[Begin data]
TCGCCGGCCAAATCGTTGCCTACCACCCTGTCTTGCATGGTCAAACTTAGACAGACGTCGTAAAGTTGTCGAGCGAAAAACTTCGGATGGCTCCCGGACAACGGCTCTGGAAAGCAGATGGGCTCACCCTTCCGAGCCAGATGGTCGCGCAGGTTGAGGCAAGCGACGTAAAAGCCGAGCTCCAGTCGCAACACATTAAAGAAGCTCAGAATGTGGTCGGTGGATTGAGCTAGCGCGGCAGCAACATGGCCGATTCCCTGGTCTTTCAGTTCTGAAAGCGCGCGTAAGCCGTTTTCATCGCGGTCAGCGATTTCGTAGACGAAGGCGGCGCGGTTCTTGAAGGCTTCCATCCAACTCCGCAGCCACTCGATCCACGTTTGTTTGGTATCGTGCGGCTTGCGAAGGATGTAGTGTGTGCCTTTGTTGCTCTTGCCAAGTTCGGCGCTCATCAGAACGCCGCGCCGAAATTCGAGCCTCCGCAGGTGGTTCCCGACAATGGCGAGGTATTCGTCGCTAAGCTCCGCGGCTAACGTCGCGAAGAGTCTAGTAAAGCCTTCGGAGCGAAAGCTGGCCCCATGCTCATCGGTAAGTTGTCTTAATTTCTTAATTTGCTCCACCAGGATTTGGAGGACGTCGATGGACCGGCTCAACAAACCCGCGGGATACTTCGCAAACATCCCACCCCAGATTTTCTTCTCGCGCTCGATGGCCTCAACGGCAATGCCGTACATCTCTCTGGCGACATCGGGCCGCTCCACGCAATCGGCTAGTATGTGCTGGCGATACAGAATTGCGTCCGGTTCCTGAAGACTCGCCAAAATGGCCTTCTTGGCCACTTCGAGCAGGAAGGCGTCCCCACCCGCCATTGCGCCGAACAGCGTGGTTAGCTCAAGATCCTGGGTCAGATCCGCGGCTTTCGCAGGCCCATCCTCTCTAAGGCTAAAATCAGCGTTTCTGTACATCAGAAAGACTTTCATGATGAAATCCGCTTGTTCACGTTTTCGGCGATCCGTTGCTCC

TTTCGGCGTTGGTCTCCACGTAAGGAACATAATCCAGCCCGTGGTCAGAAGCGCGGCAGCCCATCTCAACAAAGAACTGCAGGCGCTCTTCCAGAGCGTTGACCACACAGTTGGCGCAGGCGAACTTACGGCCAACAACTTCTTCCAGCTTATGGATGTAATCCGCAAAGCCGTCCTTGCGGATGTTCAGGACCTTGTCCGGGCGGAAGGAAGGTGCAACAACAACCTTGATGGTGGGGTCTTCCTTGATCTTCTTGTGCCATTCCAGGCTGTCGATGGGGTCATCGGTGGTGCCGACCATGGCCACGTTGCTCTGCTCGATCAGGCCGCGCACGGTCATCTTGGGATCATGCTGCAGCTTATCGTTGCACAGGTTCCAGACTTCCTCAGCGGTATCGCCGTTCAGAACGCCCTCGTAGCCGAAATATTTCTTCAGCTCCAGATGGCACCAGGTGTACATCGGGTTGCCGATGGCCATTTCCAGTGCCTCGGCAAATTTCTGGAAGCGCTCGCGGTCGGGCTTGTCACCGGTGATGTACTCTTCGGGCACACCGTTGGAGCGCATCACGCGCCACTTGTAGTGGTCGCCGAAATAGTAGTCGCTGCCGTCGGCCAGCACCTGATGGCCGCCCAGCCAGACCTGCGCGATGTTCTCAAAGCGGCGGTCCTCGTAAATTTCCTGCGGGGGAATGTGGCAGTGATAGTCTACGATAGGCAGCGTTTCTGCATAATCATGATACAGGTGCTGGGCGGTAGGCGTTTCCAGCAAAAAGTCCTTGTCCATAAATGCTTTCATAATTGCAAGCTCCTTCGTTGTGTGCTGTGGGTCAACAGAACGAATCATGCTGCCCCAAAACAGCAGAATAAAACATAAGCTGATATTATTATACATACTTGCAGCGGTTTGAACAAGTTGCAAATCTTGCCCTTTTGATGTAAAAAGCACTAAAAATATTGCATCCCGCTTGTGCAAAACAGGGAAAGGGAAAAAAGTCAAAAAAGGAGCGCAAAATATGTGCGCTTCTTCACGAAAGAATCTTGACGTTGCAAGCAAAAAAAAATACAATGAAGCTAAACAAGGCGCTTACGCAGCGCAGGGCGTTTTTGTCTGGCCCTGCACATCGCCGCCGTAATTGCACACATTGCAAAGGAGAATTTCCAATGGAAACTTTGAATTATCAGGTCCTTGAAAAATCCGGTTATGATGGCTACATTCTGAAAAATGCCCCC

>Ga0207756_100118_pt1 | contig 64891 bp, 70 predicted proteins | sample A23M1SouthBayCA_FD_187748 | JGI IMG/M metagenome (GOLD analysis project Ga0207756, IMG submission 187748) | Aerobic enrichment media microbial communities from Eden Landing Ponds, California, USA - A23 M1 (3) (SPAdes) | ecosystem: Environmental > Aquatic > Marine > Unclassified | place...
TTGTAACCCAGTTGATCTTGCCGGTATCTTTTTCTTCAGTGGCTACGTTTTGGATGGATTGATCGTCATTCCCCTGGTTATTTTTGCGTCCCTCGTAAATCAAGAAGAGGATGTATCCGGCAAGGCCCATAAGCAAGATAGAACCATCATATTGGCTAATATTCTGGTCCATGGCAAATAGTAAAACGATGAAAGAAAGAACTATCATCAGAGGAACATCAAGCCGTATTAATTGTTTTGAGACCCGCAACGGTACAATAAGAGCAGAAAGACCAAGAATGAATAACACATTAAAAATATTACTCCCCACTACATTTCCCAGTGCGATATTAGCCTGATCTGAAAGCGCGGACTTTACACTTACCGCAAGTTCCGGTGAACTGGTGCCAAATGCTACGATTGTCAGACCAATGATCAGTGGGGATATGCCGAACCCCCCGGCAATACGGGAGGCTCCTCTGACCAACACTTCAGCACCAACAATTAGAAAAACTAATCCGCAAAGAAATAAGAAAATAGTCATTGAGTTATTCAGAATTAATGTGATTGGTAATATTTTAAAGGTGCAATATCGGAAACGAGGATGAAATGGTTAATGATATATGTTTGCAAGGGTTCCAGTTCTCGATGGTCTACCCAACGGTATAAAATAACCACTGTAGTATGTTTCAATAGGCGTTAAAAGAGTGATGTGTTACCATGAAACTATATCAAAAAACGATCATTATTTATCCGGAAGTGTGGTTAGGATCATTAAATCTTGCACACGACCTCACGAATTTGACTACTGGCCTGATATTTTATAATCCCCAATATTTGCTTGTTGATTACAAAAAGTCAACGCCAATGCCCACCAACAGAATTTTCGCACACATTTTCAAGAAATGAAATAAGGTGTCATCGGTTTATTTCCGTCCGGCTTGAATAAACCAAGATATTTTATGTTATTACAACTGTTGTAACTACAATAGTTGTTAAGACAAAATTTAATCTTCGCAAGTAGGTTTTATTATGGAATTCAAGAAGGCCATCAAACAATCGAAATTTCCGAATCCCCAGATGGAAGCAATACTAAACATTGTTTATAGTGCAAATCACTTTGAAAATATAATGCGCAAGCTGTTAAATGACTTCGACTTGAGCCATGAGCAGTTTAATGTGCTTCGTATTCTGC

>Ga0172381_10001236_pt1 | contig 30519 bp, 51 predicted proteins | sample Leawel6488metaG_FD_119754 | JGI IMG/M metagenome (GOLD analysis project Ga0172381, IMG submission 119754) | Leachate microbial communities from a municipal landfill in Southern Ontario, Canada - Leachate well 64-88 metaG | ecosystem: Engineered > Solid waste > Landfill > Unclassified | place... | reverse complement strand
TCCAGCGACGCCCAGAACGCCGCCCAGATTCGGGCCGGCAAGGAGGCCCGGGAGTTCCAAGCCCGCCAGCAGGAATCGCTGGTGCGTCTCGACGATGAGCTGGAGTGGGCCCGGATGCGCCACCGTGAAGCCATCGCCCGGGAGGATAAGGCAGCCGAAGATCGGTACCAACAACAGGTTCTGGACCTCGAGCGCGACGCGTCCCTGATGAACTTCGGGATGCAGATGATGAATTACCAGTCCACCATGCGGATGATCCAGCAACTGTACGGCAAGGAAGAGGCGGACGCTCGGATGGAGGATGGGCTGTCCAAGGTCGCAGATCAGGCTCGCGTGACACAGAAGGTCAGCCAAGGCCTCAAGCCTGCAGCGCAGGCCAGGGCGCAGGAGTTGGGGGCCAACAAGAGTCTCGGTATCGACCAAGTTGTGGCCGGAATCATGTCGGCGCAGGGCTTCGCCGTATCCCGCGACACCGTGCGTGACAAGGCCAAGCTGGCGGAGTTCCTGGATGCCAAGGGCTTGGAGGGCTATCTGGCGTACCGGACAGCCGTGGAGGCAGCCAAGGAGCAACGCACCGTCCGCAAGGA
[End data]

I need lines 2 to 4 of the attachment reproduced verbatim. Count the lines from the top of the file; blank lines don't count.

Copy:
TTTCGGCGTTGGTCTCCACGTAAGGAACATAATCCAGCCCGTGGTCAGAAGCGCGGCAGCCCATCTCAACAAAGAACTGCAGGCGCTCTTCCAGAGCGTTGACCACACAGTTGGCGCAGGCGAACTTACGGCCAACAACTTCTTCCAGCTTATGGATGTAATCCGCAAAGCCGTCCTTGCGGATGTTCAGGACCTTGTCCGGGCGGAAGGAAGGTGCAACAACAACCTTGATGGTGGGGTCTTCCTTGATCTTCTTGTGCCATTCCAGGCTGTCGATGGGGTCATCGGTGGTGCCGACCATGGCCACGTTGCTCTGCTCGATCAGGCCGCGCACGGTCATCTTGGGATCATGCTGCAGCTTATCGTTGCACAGGTTCCAGACTTCCTCAGCGGTATCGCCGTTCAGAACGCCCTCGTAGCCGAAATATTTCTTCAGCTCCAGATGGCACCAGGTGTACATCGGGTTGCCGATGGCCATTTCCAGTGCCTCGGCAAATTTCTGGAAGCGCTCGCGGTCGGGCTTGTCACCGGTGATGTACTCTTCGGGCACACCGTTGGAGCGCATCACGCGCCACTTGTAGTGGTCGCCGAAATAGTAGTCGCTGCCGTCGGCCAGCACCTGATGGCCGCCCAGCCAGACCTGCGCGATGTTCTCAAAGCGGCGGTCCTCGTAAATTTCCTGCGGGGGAATGTGGCAGTGATAGTCTACGATAGGCAGCGTTTCTGCATAATCATGATACAGGTGCTGGGCGGTAGGCGTTTCCAGCAAAAAGTCCTTGTCCATAAATGCTTTCATAATTGCAAGCTCCTTCGTTGTGTGCTGTGGGTCAACAGAACGAATCATGCTGCCCCAAAACAGCAGAATAAAACATAAGCTGATATTATTATACATACTTGCAGCGGTTTGAACAAGTTGCAAATCTTGCCCTTTTGATGTAAAAAGCACTAAAAATATTGCATCCCGCTTGTGCAAAACAGGGAAAGGGAAAAAAGTCAAAAAAGGAGCGCAAAATATGTGCGCTTCTTCACGAAAGAATCTTGACGTTGCAAGCAAAAAAAAATACAATGAAGCTAAACAAGGCGCTTACGCAGCGCAGGGCGTTTTTGTCTGGCCCTGCACATCGCCGCCGTAATTGCACACATTGCAAAGGAGAATTTCCAATGGAAACTTTGAATTATCAGGTCCTTGAAAAATCCGGTTATGATGGCTACATTCTGAAAAATGCCCCC

>Ga0207756_100118_pt1 | contig 64891 bp, 70 predicted proteins | sample A23M1SouthBayCA_FD_187748 | JGI IMG/M metagenome (GOLD analysis project Ga0207756, IMG submission 187748) | Aerobic enrichment media microbial communities from Eden Landing Ponds, California, USA - A23 M1 (3) (SPAdes) | ecosystem: Environmental > Aquatic > Marine > Unclassified | place...
TTGTAACCCAGTTGATCTTGCCGGTATCTTTTTCTTCAGTGGCTACGTTTTGGATGGATTGATCGTCATTCCCCTGGTTATTTTTGCGTCCCTCGTAAATCAAGAAGAGGATGTATCCGGCAAGGCCCATAAGCAAGATAGAACCATCATATTGGCTAATATTCTGGTCCATGGCAAATAGTAAAACGATGAAAGAAAGAACTATCATCAGAGGAACATCAAGCCGTATTAATTGTTTTGAGACCCGCAACGGTACAATAAGAGCAGAAAGACCAAGAATGAATAACACATTAAAAATATTACTCCCCACTACATTTCCCAGTGCGATATTAGCCTGATCTGAAAGCGCGGACTTTACACTTACCGCAAGTTCCGGTGAACTGGTGCCAAATGCTACGATTGTCAGACCAATGATCAGTGGGGATATGCCGAACCCCCCGGCAATACGGGAGGCTCCTCTGACCAACACTTCAGCACCAACAATTAGAAAAACTAATCCGCAAAGAAATAAGAAAATAGTCATTGAGTTATTCAGAATTAATGTGATTGGTAATATTTTAAAGGTGCAATATCGGAAACGAGGATGAAATGGTTAATGATATATGTTTGCAAGGGTTCCAGTTCTCGATGGTCTACCCAACGGTATAAAATAACCACTGTAGTATGTTTCAATAGGCGTTAAAAGAGTGATGTGTTACCATGAAACTATATCAAAAAACGATCATTATTTATCCGGAAGTGTGGTTAGGATCATTAAATCTTGCACACGACCTCACGAATTTGACTACTGGCCTGATATTTTATAATCCCCAATATTTGCTTGTTGATTACAAAAAGTCAACGCCAATGCCCACCAACAGAATTTTCGCACACATTTTCAAGAAATGAAATAAGGTGTCATCGGTTTATTTCCGTCCGGCTTGAATAAACCAAGATATTTTATGTTATTACAACTGTTGTAACTACAATAGTTGTTAAGACAAAATTTAATCTTCGCAAGTAGGTTTTATTATGGAATTCAAGAAGGCCATCAAACAATCGAAATTTCCGAATCCCCAGATGGAAGCAATACTAAACATTGTTTATAGTGCAAATCACTTTGAAAATATAATGCGCAAGCTGTTAAATGACTTCGACTTGAGCCATGAGCAGTTTAATGTGCTTCGTATTCTGC